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This article first appeared in Authority Magazine on November 27, 2022.

Employee Wellness: For any organization, supporting an employee’s holistic health should be a top priority. Reducing stigma in the workplace, particularly around mental health, and creating a safe space for employees to share their experiences is invaluable.

The pandemic pause brought us to a moment of collective reckoning about what it means to live well and to work well. As a result, employees are sending employers an urgent signal that they are no longer willing to choose one — life or work — at the cost of the other. Working from home brought life literally into our work. And as the world now goes hybrid, employees are drawing firmer boundaries about how much of their work comes into their life. Where does this leave employers? And which perspectives and programs contribute most to progress? In our newest interview series, Working Well: How Companies Are Creating Cultures That Support & Sustain Mental, Emotional, Social, Physical & Financial Wellness, we are talking to successful executives, entrepreneurs, managers, leaders, and thought leaders across all industries to share ideas about how to shift company cultures in light of this new expectation. We’re discovering strategies and steps employers and employees can take together to live well and to work well.

As a part of this series, we had the pleasure of interviewing Helen Leis.

Helen is a sought-after strategic advisor to senior executive teams across the world. She is renowned for her ability to blend incisive insight with an adeptness for leadership effectiveness, successfully steering companies to create new business models, identify and capitalize on opportunities, and become more customer-centric organizations. Helen serves both on Oliver Wyman’s Global Leadership Team, and as Head of People & Organizational Performance in the Americas. Raised in Virginia Beach, Va., Helen earned a B.A. in economics and history from the University of Virginia and an M.B.A. from Duke University.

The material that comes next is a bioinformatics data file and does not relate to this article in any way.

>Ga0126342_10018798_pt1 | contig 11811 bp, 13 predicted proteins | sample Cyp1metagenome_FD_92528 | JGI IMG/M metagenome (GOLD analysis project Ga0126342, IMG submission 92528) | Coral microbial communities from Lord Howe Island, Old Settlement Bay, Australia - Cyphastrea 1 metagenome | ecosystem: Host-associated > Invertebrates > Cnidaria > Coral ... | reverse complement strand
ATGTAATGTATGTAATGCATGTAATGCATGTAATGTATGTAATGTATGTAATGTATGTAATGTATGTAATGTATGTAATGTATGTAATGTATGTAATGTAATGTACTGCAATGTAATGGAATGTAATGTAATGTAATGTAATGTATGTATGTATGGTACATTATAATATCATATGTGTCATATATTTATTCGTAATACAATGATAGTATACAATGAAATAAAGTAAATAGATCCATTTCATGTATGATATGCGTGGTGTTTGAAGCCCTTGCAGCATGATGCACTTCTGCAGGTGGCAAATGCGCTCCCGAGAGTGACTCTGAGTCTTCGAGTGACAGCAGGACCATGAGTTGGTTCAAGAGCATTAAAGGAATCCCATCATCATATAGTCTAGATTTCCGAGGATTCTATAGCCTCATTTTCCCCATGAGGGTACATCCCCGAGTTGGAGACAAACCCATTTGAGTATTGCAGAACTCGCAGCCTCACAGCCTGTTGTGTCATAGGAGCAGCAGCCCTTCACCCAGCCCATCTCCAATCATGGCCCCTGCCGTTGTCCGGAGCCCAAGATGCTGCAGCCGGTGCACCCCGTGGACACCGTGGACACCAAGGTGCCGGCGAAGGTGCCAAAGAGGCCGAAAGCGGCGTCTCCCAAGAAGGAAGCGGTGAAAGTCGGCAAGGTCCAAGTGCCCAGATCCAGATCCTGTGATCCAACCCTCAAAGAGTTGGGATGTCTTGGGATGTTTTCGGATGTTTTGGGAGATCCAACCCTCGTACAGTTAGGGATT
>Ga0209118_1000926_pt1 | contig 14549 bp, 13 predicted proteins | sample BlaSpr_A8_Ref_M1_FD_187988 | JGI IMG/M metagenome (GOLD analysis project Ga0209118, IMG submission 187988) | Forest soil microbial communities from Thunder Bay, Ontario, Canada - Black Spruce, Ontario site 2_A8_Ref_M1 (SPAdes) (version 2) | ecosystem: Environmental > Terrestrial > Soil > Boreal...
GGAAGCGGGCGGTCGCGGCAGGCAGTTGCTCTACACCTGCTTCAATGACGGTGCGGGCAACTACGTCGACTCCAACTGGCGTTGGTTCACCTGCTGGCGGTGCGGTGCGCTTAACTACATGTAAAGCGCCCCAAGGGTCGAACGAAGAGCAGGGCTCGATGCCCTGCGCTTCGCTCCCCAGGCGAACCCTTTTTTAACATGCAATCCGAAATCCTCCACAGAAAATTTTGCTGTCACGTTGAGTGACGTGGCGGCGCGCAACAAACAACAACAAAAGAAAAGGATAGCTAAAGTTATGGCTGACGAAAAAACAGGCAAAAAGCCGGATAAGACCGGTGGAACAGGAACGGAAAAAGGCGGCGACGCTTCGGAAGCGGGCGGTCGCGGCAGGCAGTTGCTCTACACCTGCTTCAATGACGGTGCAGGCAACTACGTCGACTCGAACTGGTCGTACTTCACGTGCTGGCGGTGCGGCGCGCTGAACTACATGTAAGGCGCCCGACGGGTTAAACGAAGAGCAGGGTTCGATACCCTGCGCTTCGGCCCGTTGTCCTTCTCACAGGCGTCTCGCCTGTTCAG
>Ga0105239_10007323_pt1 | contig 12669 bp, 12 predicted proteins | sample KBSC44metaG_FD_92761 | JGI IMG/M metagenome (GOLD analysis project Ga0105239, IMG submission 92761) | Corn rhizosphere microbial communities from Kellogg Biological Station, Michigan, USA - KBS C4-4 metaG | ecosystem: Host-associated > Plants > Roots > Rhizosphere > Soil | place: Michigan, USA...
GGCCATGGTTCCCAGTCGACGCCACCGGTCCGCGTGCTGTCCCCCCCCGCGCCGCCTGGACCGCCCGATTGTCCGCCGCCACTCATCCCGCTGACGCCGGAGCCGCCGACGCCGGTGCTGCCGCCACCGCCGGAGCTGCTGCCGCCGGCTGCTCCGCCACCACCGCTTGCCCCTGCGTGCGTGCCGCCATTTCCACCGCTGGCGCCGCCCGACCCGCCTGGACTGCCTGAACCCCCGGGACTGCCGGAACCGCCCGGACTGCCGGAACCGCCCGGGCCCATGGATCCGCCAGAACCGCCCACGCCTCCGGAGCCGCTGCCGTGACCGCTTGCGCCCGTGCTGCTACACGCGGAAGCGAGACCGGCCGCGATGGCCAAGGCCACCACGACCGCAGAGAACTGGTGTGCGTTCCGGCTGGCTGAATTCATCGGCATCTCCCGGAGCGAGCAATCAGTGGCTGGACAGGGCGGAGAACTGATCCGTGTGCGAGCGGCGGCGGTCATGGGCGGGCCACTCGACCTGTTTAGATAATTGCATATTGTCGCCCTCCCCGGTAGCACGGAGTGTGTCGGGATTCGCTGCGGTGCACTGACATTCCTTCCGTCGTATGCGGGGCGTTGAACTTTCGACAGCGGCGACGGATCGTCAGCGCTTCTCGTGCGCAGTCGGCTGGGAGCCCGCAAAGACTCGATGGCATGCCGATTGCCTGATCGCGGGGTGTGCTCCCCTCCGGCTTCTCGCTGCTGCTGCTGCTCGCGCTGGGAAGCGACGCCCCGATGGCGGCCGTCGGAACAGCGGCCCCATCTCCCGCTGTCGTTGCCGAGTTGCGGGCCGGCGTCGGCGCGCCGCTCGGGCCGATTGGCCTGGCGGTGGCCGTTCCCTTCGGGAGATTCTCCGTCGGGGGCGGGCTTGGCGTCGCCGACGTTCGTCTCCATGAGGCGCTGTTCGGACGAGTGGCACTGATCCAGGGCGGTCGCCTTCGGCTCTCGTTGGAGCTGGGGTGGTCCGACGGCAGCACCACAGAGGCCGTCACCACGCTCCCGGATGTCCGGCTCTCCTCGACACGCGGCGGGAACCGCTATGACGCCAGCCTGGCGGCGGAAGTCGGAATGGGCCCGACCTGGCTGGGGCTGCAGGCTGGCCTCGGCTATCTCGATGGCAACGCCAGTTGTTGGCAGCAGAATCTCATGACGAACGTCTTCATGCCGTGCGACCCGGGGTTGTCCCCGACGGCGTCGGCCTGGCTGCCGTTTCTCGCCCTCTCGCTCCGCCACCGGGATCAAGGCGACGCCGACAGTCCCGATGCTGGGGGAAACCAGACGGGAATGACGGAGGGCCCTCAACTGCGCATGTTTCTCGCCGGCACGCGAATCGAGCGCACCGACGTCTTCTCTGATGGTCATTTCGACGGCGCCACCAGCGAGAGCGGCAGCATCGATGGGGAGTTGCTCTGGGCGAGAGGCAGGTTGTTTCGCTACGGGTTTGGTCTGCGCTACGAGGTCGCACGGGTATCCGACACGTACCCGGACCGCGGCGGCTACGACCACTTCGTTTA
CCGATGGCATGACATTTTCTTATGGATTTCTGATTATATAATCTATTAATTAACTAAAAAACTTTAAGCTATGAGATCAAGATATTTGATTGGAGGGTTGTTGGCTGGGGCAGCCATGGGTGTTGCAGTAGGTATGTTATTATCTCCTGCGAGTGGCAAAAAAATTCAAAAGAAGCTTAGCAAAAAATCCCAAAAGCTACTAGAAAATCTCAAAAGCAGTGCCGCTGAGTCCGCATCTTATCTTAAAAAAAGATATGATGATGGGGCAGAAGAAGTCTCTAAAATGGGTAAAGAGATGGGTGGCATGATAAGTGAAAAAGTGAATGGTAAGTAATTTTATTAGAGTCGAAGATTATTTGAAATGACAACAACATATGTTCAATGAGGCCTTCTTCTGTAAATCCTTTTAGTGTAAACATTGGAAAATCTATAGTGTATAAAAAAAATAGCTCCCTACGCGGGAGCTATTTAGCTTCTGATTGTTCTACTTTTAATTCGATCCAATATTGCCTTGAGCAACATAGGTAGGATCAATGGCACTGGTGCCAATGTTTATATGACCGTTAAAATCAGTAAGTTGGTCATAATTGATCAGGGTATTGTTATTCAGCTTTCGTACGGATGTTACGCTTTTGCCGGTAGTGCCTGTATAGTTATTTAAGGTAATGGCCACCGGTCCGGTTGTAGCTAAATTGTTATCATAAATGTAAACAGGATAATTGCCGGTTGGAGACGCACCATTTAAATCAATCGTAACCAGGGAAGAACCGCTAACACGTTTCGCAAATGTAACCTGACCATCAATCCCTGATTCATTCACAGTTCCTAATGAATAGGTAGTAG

Karen Mangia: Thank you for making time to visit with us about the topic of our time. Our readers would like to get to know you better. Tell us about a formative experience that prompted you to change your relationship with work and how work shows up in your life.

Helen Leis: Well, the first thought that comes to mind is the birth of my two children, because it was an experience that required me to redefine my relationship with work. For some moms, deciding whether to return to work or stay home after having kids is a challenging decision. For me, it wasn’t. While being a present parent was important to me, the fulfilment I got from work felt too important to give up. But navigating both at the same time wasn’t easy — and the first time I realized this was when I led a project that called for a daily 7:00am meeting.